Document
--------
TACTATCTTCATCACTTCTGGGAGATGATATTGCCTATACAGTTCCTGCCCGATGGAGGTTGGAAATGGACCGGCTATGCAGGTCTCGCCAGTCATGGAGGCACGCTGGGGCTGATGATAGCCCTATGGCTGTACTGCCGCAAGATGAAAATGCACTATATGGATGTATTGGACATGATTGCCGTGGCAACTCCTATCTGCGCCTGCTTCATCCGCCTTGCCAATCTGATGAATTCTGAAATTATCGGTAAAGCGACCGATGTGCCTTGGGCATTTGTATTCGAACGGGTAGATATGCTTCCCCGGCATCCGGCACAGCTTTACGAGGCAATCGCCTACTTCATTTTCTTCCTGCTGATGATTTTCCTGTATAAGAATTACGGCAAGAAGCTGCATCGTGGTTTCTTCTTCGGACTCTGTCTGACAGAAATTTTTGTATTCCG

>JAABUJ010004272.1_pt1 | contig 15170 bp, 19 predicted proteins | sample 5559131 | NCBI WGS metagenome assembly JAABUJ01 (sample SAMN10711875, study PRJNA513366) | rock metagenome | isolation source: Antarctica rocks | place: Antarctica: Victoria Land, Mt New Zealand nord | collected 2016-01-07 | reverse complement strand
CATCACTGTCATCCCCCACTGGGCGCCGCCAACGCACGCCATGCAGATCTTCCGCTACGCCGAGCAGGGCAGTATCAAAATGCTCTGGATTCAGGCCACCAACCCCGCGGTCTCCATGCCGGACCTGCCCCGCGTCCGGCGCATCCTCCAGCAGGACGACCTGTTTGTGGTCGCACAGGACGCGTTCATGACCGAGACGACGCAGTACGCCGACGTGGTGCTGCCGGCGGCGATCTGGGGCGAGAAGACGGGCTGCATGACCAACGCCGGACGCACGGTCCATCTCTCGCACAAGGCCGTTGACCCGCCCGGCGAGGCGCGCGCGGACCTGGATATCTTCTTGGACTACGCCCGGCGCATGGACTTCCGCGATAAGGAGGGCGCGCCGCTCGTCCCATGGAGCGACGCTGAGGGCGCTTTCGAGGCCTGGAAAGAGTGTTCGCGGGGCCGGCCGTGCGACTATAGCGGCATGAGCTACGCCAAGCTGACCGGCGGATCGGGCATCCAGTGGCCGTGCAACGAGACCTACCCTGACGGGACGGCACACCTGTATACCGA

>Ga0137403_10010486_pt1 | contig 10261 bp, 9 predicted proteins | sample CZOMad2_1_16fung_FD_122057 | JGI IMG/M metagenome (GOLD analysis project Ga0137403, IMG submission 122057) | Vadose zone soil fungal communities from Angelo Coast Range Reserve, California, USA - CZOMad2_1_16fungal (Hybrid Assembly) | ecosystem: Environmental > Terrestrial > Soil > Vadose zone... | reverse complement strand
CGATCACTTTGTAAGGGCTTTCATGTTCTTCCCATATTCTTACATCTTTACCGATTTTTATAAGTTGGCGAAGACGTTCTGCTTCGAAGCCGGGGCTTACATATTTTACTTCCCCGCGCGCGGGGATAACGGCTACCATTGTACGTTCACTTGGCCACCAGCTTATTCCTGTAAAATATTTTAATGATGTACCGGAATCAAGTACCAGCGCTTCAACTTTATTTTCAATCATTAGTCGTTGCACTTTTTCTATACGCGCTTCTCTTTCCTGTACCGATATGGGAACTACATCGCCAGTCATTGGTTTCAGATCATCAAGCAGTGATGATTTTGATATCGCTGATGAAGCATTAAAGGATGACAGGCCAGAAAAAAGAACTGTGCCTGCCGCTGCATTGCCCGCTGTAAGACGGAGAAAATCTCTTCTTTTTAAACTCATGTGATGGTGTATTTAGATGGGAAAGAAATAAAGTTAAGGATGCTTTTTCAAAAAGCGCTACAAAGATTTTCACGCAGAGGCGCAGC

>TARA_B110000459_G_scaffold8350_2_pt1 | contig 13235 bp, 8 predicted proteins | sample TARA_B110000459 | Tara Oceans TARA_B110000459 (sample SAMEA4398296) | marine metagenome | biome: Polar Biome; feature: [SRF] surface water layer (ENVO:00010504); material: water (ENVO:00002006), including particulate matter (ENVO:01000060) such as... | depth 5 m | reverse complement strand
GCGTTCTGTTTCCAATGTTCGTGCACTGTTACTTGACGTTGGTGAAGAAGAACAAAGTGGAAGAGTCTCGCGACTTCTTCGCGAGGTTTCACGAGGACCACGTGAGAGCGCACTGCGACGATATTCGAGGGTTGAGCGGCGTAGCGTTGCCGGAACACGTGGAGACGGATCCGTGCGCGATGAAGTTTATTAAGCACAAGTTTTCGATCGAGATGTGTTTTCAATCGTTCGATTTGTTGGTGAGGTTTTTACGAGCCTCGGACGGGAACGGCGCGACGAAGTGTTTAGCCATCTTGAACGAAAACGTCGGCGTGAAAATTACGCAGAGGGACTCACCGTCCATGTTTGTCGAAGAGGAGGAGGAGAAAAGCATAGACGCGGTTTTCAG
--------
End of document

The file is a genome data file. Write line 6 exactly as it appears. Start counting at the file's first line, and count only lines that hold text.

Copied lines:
>TARA_B110000459_G_scaffold8350_2_pt1 | contig 13235 bp, 8 predicted proteins | sample TARA_B110000459 | Tara Oceans TARA_B110000459 (sample SAMEA4398296) | marine metagenome | biome: Polar Biome; feature: [SRF] surface water layer (ENVO:00010504); material: water (ENVO:00002006), including particulate matter (ENVO:01000060) such as... | depth 5 m | reverse complement strand